Solifugid-
[img]http://www.museums.org.za/bio/images/scorpions/sol1.jpg[/img]

Ranging from 15-70mm (160mm including legs), these terrifying creatures aren't really very harmful to humans. Their venom is not deadly, but they have powerful jaws. They are carnivorous creatures who feed on anything from bugs to rats and small birds.

One thing that is particularly unpleasant is that solifugae prefer hair for nesting, so it is not uncommon for them to approach sleeping humans and dogs and collect hair. They are common mostly the Africa.



*Technically, the Red Roman, or solifugae, is not a spider in the least. It is closely related, however. They also go by the name of Sun Spiders, though they, ironically, flee from sunlight and prefer dark spaces. Most Red Romans are nocturnal.[/FONT][/SIZE]

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[url=http://news.nationalgeographic.com/news/2006/10/061027-tarantula-video.html]http://news.nationalgeographic.com/news/2006/10/061027-tarantula-video.html[/url].
[COLOR=DarkOrange][FONT=Century Gothic]
The goliath tarantula is arguably the biggest spider in the world. This thing can eat small mammals! It's known for taking down birds! o_0 To me, this is the most bad *** of all insects. I mean... dang! Watch the video, you'll see what i'm talkin' about.

This picture makes my skin crawl....[/FONT][/COLOR]

[IMG]http://www.kingsnake.com/suncoastherpsociety/images/tarantula1.jpg[/IMG]

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[color=#4B0082]Your link is broken, The13thMan. It should be pointing to [url=http://news.nationalgeographic.com/news/2006/10/061027-tarantula-video.html]http://news.nationalgeographic.com/news/2006/10/061027-tarantula-video.html[/url].

Speaking of arthropods eating small rodents and birds, I found this [url=http://www.birdwatchersdigest.com/site/backyardbirds/hummingbirds/mantis-hummer.aspx][u]article[/u][/url] about a praying mantis eating a hummingbird. It's got pics, too:

[center][img]http://img235.imageshack.us/img235/8349/mantiscatcheshummingbirmi4.jpg[/img][/center]
I'm torn between feeling sorry for the hummingbird and cheering on the mantis. I think it's pretty awesome that the mantis could catch something that big.[/color]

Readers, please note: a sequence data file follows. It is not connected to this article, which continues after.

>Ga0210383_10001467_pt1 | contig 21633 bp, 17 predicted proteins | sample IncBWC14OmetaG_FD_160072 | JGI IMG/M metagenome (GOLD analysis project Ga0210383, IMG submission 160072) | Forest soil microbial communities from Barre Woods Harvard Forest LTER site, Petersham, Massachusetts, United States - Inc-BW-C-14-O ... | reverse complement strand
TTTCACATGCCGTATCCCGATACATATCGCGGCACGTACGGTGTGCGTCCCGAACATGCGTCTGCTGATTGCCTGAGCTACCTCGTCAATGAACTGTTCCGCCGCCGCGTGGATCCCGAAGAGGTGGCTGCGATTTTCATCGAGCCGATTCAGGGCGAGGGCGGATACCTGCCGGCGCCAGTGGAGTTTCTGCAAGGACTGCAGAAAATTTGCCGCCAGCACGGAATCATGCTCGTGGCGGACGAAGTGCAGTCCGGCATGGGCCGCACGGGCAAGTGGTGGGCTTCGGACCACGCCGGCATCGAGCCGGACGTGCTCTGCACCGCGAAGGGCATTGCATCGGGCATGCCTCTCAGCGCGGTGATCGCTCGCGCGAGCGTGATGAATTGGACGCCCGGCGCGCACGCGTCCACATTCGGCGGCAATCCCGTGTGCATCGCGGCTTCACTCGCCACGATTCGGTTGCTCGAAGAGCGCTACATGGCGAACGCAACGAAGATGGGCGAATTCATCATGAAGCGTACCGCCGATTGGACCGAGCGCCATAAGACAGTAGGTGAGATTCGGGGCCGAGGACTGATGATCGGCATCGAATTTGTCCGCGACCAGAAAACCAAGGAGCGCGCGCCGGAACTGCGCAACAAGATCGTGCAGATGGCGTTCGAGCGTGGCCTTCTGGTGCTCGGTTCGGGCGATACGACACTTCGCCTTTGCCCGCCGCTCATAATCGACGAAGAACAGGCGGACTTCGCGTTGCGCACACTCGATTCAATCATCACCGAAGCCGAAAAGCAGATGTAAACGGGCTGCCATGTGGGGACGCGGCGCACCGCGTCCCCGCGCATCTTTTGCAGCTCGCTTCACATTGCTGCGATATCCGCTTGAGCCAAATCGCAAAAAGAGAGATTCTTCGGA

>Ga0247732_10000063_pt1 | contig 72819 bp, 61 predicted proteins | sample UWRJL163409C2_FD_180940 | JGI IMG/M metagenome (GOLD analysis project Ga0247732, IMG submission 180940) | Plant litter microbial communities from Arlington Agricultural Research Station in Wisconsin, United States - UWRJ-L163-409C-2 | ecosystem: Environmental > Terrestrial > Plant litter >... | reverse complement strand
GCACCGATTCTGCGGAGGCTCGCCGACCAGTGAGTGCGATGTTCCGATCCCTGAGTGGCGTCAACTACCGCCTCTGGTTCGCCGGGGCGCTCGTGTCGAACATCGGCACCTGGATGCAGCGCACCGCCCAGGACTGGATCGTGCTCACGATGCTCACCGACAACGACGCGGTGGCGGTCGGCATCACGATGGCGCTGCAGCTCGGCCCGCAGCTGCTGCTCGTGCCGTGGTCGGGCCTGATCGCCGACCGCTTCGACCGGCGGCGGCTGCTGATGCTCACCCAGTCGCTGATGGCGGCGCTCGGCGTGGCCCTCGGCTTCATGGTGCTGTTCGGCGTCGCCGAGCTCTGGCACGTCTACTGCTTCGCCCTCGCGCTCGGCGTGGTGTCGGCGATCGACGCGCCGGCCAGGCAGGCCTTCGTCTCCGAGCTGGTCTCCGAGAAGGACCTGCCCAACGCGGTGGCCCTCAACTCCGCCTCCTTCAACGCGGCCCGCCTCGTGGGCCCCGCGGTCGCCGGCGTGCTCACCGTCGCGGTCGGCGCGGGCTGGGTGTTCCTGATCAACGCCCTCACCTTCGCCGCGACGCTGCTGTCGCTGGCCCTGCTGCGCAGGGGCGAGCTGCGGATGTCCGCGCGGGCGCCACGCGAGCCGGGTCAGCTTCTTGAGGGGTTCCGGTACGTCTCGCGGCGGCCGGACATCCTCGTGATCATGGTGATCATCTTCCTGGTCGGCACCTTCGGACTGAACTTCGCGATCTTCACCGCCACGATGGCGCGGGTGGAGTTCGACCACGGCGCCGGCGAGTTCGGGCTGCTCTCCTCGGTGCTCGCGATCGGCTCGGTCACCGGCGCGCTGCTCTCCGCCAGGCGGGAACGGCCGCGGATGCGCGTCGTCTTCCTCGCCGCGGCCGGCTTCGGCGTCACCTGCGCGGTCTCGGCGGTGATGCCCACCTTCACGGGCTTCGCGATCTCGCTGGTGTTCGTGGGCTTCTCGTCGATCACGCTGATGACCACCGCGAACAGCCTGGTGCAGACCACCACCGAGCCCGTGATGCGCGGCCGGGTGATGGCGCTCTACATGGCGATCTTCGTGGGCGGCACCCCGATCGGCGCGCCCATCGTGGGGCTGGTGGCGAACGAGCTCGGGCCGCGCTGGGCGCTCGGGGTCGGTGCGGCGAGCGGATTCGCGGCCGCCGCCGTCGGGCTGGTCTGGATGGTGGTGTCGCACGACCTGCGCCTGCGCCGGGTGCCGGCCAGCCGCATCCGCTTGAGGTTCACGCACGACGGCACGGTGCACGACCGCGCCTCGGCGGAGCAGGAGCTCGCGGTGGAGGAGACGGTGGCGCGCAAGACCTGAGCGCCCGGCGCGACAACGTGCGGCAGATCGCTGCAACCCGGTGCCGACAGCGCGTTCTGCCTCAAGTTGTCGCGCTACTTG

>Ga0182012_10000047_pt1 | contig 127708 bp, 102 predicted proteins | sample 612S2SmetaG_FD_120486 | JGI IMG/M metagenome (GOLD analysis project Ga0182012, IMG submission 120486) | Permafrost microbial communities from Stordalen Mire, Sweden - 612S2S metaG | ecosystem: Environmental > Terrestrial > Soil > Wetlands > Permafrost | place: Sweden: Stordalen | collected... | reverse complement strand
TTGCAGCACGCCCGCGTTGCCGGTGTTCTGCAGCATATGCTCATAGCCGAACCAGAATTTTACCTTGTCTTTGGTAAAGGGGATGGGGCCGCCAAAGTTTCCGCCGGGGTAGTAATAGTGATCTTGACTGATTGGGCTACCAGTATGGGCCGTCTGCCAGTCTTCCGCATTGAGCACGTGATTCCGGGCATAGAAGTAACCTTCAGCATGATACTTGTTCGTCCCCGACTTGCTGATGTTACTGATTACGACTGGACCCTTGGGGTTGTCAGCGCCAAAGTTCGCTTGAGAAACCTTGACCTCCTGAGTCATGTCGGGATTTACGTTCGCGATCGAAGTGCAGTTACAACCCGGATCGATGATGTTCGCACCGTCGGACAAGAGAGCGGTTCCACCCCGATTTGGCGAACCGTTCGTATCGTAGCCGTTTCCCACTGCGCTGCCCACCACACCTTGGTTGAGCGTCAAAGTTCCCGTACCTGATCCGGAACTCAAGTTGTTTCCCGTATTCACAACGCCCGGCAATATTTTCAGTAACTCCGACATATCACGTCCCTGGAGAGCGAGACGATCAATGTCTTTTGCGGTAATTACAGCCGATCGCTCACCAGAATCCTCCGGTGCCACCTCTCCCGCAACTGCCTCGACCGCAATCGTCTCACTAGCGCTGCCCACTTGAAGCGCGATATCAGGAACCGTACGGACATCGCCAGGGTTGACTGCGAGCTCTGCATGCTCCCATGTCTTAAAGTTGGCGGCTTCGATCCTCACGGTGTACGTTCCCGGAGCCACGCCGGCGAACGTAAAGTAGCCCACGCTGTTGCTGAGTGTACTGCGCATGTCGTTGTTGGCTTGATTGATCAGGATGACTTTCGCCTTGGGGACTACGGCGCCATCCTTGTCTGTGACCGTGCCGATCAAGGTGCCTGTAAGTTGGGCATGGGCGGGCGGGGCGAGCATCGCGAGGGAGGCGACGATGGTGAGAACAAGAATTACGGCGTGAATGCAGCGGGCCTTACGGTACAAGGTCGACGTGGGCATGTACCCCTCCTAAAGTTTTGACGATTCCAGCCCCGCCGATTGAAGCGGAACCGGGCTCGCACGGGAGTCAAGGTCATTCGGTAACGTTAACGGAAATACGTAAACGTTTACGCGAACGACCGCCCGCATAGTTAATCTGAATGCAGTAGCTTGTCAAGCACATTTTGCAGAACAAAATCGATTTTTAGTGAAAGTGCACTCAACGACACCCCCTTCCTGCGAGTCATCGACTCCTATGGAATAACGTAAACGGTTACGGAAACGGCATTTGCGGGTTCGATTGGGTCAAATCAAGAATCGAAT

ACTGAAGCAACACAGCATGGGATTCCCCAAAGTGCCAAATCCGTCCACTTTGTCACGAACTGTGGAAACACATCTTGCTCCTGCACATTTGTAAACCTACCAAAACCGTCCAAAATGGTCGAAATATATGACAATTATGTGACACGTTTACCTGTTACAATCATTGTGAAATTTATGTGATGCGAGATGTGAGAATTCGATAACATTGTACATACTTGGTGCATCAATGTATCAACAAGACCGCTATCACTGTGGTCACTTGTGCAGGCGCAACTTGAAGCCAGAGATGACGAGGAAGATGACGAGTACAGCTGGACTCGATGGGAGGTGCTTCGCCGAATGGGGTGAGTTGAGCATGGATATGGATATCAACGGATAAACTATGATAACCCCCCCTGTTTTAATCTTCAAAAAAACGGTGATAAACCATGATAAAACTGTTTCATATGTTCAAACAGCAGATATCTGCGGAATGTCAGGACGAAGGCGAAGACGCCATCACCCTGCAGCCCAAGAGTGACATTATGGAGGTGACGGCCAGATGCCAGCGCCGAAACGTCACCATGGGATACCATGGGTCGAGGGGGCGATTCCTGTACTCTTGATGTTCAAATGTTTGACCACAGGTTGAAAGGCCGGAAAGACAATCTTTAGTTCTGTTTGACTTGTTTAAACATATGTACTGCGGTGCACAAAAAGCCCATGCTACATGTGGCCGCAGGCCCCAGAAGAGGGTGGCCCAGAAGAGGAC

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[quote name='Desbreko'][color=#4B0082]Your link is broken, The13thMan. It should be pointing to [url=http://news.nationalgeographic.com/news/2006/10/061027-tarantula-video.html]http://news.nationalgeographic.com/news/2006/10/061027-tarantula-video.html[/url].

Speaking of arthropods eating small rodents and birds, I found this [url=http://www.birdwatchersdigest.com/site/backyardbirds/hummingbirds/mantis-hummer.aspx][u]article[/u][/url] about a praying mantis eating a hummingbird. It's got pics, too:

[center][img]http://img235.imageshack.us/img235/8349/mantiscatcheshummingbirmi4.jpg[/img][/center]
I'm torn between feeling sorry for the hummingbird and cheering on the mantis. I think it's pretty awesome that the mantis could catch something that big.[/color][/QUOTE]

[COLOR=DarkOrange][FONT=Century Gothic]Dad-gurn-et! Well, thank ya very much for alerting me of the problem... and ousting me in my own game!

That mantis is pretty incredible. I actually recalled a picture of a goliath tarantula taking down a bird but couldn't ever find it on the web. Haha, get it? Anyways, that's just awesome.


[/FONT][/COLOR]

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[FONT="Lucida Console"][SIZE="1"][COLOR="RoyalBlue"]I'm back. Anyone miss me?

Anyhow, on to my post:

[URL="http://en.wikipedia.org/wiki/Giant_Weta"]Deinacrida heteracantha[/URL]:
[IMG]http://www.geocities.co.jp/NatureLand-Sky/8651/photo/giant_weta.jpg[/IMG]

Since we seem to be more inclined towards bigger creatures today, I give you the Giant Weta of New Zealand.

This particular species is native to New Zealand's Little Barrier Island, and it is amongst the largest giant weta species in the world; in fact, it's arguably the heaviest insect in the world.

I wish to hold one - perhaps even have one as a pet.

P.S. - The13thMan, a tarantula is an arachnid. I just thought I should clear that up.[/COLOR][/SIZE][/FONT]